Structural failure

Structural failure from inadequate foundations being built in mud. How it stayed in one piece as it fell over….

 

Steel Plate Delivery to Singapore

Whilst we don’t have any plates on site we do have a number of options

Container vessels take 4 – 5 weeks for 2m wide plates.

Wider plates can go on a conventional vessel taking 2+ weeks longer or pay more to be flat racked.

If you are flush with cash, or the deadline is too extreme, it can go by air. That’s about comes to about 3 times the cost of the steel!

Comments

  1. Patrick Lim says:

    Dear Denis

    The requirement for such thick plates are mostly for project fabrications and it would be someone who is out of his mind, to keep stock of such thickness.what is the turn around of such thickness?

    To keep stock , you should be looking at stock turnaround of at least 3 times a year and if you were to stock such thickness, you would be lucky if you have a turn around of 1 per 2 years….
    Sales People would only want as much stock as possible but when questioned as to why the stock is not moving, the simple excuse would be “Market is quiet at this moment…economy down etc.” If you were to calculate the interest rate for the stock plates, you were be surprised that if you don’t sell it within 6 months your costs would increase…..of course if its not my investment, go on keep as much stock as possible…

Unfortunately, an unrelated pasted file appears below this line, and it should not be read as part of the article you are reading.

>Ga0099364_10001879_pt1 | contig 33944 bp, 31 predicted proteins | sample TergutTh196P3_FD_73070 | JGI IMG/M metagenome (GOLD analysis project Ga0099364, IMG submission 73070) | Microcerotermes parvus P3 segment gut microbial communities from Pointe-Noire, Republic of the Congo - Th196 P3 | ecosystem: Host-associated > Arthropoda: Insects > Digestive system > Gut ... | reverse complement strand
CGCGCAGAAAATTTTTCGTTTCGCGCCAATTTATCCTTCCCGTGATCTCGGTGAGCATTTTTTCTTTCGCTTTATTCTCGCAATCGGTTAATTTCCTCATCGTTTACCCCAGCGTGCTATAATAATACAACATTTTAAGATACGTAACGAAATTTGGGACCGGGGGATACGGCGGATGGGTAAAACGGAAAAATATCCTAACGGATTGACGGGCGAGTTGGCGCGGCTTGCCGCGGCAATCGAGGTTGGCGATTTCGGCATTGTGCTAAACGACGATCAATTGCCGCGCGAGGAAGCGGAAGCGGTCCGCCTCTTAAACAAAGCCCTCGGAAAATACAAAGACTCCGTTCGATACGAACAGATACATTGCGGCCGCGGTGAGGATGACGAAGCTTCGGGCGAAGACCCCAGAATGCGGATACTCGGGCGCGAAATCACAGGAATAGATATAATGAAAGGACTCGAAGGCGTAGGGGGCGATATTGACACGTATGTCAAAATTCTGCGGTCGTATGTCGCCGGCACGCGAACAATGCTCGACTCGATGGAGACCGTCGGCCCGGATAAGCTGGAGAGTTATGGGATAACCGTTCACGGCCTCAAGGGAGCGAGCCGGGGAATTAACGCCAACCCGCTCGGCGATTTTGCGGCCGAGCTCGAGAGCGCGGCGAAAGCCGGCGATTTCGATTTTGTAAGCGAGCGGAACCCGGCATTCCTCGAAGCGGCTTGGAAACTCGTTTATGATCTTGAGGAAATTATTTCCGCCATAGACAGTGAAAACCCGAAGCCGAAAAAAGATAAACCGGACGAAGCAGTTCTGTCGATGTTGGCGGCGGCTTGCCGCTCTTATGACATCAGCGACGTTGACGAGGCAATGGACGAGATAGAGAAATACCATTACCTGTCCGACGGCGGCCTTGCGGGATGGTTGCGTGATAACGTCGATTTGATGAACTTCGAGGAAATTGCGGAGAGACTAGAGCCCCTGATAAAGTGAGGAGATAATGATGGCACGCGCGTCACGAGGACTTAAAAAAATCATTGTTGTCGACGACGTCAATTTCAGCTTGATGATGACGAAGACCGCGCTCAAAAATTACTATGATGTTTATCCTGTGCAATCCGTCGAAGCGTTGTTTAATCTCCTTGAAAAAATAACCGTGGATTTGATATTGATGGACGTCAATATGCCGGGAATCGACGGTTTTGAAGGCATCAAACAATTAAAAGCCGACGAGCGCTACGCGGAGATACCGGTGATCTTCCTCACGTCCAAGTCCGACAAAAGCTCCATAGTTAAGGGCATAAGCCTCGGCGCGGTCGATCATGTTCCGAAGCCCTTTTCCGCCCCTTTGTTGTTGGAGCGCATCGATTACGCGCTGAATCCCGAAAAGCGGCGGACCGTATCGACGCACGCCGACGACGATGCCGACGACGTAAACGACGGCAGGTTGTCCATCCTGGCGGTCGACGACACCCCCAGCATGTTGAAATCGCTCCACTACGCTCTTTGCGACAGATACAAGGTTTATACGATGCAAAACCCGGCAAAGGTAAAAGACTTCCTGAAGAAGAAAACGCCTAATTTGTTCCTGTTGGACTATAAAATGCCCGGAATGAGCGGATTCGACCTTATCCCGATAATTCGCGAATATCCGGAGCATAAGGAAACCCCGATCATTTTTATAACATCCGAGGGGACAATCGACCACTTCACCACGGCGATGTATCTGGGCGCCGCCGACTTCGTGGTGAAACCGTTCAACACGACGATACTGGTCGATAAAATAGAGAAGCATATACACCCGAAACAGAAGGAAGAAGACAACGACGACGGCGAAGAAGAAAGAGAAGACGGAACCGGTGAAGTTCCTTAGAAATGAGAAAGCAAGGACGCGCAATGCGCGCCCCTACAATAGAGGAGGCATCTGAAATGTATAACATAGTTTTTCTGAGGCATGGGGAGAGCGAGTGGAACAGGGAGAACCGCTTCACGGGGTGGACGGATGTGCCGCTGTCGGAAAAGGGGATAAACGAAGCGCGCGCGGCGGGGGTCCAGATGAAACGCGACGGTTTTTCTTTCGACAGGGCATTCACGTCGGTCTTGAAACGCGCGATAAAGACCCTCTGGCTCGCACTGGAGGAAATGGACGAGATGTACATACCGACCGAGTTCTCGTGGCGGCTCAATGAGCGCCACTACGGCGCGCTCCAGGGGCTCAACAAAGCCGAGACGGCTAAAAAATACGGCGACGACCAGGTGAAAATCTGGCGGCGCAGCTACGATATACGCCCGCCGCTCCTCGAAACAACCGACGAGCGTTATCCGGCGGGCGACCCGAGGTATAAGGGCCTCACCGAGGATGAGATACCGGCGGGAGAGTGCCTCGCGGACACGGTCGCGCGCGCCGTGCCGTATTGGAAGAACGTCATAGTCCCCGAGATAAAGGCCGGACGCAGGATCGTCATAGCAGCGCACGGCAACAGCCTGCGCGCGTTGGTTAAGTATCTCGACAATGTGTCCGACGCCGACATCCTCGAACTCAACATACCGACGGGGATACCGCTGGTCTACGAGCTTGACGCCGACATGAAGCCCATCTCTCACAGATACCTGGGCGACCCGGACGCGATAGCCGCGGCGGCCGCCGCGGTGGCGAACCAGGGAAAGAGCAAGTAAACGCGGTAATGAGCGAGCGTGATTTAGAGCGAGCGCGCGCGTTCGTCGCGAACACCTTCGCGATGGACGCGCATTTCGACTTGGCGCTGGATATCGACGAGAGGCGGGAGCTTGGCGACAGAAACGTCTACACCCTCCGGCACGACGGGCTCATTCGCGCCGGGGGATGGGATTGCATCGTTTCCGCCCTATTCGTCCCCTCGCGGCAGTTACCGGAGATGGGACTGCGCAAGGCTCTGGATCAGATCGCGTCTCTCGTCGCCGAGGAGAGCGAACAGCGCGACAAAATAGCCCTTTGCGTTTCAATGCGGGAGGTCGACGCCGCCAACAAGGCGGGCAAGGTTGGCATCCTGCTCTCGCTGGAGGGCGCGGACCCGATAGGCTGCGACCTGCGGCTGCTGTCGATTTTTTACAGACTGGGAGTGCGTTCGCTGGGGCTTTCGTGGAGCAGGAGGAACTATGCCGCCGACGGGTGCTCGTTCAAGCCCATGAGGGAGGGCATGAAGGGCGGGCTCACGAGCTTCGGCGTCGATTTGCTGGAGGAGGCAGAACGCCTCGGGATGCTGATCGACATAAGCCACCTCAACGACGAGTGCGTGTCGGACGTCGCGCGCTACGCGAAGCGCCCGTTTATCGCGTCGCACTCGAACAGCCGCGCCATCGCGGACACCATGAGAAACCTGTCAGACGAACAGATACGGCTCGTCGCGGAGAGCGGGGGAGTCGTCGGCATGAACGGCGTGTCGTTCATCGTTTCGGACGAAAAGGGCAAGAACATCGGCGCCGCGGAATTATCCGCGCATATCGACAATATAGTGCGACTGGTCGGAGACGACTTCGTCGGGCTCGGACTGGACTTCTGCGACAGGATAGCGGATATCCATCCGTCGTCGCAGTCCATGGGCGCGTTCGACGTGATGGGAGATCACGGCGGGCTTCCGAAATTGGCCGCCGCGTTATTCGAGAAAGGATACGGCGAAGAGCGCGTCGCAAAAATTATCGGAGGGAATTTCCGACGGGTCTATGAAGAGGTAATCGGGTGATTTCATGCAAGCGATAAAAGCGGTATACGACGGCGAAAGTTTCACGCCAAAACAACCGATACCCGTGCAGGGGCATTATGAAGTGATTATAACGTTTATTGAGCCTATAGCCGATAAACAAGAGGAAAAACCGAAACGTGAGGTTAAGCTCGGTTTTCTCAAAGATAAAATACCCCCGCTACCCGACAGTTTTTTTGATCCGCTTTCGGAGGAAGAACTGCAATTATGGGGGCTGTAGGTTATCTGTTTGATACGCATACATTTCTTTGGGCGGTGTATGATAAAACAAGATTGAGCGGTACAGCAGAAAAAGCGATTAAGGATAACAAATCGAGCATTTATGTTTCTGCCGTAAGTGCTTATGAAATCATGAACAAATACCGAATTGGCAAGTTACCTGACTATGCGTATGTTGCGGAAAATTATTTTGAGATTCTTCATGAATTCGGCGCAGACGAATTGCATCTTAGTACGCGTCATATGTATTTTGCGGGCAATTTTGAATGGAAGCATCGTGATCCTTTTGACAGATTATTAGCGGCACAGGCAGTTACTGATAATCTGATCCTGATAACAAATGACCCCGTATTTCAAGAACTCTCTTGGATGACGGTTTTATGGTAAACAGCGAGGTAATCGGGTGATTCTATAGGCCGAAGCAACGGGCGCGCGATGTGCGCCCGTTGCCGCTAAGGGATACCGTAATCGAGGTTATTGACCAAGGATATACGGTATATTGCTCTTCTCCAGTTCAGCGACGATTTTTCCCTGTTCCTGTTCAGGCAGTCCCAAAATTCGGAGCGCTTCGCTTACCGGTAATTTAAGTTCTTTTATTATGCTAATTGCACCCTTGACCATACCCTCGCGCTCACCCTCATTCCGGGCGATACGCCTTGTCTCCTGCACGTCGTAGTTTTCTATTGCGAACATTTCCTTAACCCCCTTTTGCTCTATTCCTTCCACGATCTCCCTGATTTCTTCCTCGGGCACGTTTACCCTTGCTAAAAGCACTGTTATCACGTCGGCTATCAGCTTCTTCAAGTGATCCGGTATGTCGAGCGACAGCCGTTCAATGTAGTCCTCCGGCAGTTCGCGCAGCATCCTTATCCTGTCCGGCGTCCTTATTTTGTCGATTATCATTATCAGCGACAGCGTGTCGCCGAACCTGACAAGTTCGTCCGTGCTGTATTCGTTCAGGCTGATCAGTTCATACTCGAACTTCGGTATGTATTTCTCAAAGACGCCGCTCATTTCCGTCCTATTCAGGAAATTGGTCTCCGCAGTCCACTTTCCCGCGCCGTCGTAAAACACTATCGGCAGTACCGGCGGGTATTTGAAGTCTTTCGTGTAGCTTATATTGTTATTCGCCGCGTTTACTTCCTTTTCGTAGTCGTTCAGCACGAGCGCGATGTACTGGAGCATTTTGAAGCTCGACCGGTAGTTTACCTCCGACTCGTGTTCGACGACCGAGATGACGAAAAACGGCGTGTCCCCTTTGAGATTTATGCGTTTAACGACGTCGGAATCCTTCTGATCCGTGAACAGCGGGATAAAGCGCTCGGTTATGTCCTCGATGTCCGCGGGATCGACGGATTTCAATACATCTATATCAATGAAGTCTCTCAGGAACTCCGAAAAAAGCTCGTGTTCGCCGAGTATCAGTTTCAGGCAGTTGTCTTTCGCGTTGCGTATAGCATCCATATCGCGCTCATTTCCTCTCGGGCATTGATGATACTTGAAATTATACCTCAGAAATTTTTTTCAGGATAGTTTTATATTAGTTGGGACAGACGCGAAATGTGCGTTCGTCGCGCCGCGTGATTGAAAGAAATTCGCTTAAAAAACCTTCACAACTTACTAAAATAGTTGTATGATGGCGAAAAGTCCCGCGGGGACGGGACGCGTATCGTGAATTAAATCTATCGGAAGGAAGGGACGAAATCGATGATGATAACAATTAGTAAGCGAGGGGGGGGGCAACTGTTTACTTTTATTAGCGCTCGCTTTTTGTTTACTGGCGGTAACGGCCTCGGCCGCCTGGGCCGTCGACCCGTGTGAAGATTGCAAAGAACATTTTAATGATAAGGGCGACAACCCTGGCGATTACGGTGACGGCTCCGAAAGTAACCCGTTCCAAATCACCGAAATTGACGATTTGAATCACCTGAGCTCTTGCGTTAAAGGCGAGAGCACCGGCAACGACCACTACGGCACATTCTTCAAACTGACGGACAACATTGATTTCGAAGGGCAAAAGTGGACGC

another thing is can you imagine who has the forklift or overhead crane to lift up a plate of 15tons? You need a crane and the charges for the crane is by the hour…..and you need a low bed truck to truck them to the customer’s yard and at the yard, you need to book a crane…..unless it is a firm project you have no choice…and fabricators should know that such thick plates needs to be ship in and when they are bidding for the job, they should calculate the time frame….Best of luck Denis

    • Hi Patrick,

      Some good points there. One of the key ones, as you mention, is the stock turn. In Asia, given the pace of economic development, it is much faster than Europe.

      I’ve heard figures for stock turn for Singapore based stockists of 6 times a year. In Europe twice a year is considered good. I know German stockholders who will buy special plates that they expect to turn over every 4-5 years on the expectation that they will be able to charge significantly above market rates because they have no competition.

      From my reviews of balance sheets over the years it appears that most European stockholders finance their inventory from retained profits whereas Asians are more debt financed. This reflects the different stages of the economies and means that there are different ROI expectations.

      When it comes to cranes and lifting I have been surprised. We have a number of 25 MT cranes in our yards. Most of my customers have between 15MT and 100MT cranes. This is because the contribution of any individual plate, whatever the weight, is small compared to the end product they are fabricating.

      That said one port was unable to unload a heavy plate from a container as they didn’t have a suitable forklift!!!!